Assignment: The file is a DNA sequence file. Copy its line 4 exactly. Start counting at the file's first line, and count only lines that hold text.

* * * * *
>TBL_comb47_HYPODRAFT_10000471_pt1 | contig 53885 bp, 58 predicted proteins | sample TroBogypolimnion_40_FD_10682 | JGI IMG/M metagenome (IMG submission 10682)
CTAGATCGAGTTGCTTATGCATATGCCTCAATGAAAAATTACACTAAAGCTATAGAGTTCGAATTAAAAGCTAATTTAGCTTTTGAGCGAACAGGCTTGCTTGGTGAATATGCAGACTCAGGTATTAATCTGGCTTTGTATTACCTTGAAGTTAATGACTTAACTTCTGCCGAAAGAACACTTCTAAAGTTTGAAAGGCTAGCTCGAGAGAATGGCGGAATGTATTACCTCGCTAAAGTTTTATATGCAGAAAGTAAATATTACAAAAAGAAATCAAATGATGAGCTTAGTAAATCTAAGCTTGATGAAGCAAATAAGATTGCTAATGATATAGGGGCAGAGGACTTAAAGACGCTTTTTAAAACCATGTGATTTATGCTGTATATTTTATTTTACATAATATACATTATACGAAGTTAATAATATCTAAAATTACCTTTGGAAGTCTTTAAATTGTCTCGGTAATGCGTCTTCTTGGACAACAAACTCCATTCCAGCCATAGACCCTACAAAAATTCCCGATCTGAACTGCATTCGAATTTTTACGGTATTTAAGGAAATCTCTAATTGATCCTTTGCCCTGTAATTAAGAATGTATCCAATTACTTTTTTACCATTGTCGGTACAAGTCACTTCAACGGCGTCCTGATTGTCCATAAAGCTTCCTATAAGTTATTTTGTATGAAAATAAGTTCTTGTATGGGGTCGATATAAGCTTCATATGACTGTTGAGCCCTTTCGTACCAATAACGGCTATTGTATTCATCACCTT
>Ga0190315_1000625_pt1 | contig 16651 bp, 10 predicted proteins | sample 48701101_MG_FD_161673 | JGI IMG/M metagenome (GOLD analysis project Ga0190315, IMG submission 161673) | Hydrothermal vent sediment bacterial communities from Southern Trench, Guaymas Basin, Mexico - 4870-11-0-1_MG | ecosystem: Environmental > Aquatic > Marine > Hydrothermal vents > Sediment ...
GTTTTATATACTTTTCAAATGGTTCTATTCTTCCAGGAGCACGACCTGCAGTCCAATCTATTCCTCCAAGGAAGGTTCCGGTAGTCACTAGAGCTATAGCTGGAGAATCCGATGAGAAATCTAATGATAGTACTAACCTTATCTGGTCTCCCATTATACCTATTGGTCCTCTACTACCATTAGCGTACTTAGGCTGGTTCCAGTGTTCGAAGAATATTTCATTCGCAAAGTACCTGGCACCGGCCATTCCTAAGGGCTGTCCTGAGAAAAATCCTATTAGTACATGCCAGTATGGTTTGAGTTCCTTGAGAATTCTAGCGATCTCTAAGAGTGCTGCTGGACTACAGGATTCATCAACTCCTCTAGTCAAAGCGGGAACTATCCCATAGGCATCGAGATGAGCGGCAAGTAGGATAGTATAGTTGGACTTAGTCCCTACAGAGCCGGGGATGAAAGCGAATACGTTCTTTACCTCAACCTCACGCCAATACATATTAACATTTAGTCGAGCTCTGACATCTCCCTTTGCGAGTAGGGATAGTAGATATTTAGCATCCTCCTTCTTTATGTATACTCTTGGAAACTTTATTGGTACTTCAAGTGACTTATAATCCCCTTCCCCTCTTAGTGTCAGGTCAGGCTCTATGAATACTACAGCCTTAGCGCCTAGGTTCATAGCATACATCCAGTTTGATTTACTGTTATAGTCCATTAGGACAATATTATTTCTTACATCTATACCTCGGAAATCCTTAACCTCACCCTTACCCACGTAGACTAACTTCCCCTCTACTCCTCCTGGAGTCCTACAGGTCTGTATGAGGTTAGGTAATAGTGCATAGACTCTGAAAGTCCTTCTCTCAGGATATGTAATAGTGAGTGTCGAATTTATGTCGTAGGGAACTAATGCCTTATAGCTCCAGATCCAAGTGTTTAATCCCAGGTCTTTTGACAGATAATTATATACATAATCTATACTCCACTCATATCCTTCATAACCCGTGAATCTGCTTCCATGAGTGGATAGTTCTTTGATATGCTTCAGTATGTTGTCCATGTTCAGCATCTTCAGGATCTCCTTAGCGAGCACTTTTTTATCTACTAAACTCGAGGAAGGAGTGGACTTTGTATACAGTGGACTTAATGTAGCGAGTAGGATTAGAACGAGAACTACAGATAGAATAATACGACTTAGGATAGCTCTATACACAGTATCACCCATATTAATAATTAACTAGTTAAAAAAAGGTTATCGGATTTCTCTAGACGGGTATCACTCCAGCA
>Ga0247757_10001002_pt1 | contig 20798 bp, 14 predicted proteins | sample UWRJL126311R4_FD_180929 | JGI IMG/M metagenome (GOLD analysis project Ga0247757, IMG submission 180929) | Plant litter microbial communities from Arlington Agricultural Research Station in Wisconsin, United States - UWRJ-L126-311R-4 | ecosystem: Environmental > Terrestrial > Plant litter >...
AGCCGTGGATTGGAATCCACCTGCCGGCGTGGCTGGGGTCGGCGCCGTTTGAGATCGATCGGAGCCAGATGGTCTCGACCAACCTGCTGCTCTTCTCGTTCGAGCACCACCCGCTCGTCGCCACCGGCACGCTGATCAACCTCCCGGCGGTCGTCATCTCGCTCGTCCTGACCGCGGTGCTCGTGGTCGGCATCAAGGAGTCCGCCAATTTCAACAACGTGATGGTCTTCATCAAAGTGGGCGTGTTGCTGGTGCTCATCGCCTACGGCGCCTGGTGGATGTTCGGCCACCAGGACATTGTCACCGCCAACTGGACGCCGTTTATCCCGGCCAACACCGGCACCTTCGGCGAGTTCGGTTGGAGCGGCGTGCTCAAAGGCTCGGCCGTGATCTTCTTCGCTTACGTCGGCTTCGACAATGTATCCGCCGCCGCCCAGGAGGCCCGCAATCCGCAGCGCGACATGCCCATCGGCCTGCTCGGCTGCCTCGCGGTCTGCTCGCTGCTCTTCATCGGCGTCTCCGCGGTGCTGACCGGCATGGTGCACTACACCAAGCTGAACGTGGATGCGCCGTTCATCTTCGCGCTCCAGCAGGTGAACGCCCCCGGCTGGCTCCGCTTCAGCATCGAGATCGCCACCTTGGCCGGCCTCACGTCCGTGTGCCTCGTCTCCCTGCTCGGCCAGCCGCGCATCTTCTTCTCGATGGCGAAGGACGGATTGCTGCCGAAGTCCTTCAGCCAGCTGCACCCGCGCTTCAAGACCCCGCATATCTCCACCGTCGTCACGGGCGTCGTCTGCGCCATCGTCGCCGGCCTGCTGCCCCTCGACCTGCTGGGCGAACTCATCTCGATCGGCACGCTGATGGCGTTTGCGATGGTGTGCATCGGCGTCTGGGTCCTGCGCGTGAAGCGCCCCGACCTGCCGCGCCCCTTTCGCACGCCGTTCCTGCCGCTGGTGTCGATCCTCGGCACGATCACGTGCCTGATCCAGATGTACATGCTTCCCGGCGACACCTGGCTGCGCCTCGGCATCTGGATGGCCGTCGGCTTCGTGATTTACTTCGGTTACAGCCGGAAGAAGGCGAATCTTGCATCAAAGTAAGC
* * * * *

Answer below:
GTTTTATATACTTTTCAAATGGTTCTATTCTTCCAGGAGCACGACCTGCAGTCCAATCTATTCCTCCAAGGAAGGTTCCGGTAGTCACTAGAGCTATAGCTGGAGAATCCGATGAGAAATCTAATGATAGTACTAACCTTATCTGGTCTCCCATTATACCTATTGGTCCTCTACTACCATTAGCGTACTTAGGCTGGTTCCAGTGTTCGAAGAATATTTCATTCGCAAAGTACCTGGCACCGGCCATTCCTAAGGGCTGTCCTGAGAAAAATCCTATTAGTACATGCCAGTATGGTTTGAGTTCCTTGAGAATTCTAGCGATCTCTAAGAGTGCTGCTGGACTACAGGATTCATCAACTCCTCTAGTCAAAGCGGGAACTATCCCATAGGCATCGAGATGAGCGGCAAGTAGGATAGTATAGTTGGACTTAGTCCCTACAGAGCCGGGGATGAAAGCGAATACGTTCTTTACCTCAACCTCACGCCAATACATATTAACATTTAGTCGAGCTCTGACATCTCCCTTTGCGAGTAGGGATAGTAGATATTTAGCATCCTCCTTCTTTATGTATACTCTTGGAAACTTTATTGGTACTTCAAGTGACTTATAATCCCCTTCCCCTCTTAGTGTCAGGTCAGGCTCTATGAATACTACAGCCTTAGCGCCTAGGTTCATAGCATACATCCAGTTTGATTTACTGTTATAGTCCATTAGGACAATATTATTTCTTACATCTATACCTCGGAAATCCTTAACCTCACCCTTACCCACGTAGACTAACTTCCCCTCTACTCCTCCTGGAGTCCTACAGGTCTGTATGAGGTTAGGTAATAGTGCATAGACTCTGAAAGTCCTTCTCTCAGGATATGTAATAGTGAGTGTCGAATTTATGTCGTAGGGAACTAATGCCTTATAGCTCCAGATCCAAGTGTTTAATCCCAGGTCTTTTGACAGATAATTATATACATAATCTATACTCCACTCATATCCTTCATAACCCGTGAATCTGCTTCCATGAGTGGATAGTTCTTTGATATGCTTCAGTATGTTGTCCATGTTCAGCATCTTCAGGATCTCCTTAGCGAGCACTTTTTTATCTACTAAACTCGAGGAAGGAGTGGACTTTGTATACAGTGGACTTAATGTAGCGAGTAGGATTAGAACGAGAACTACAGATAGAATAATACGACTTAGGATAGCTCTATACACAGTATCACCCATATTAATAATTAACTAGTTAAAAAAAGGTTATCGGATTTCTCTAGACGGGTATCACTCCAGCA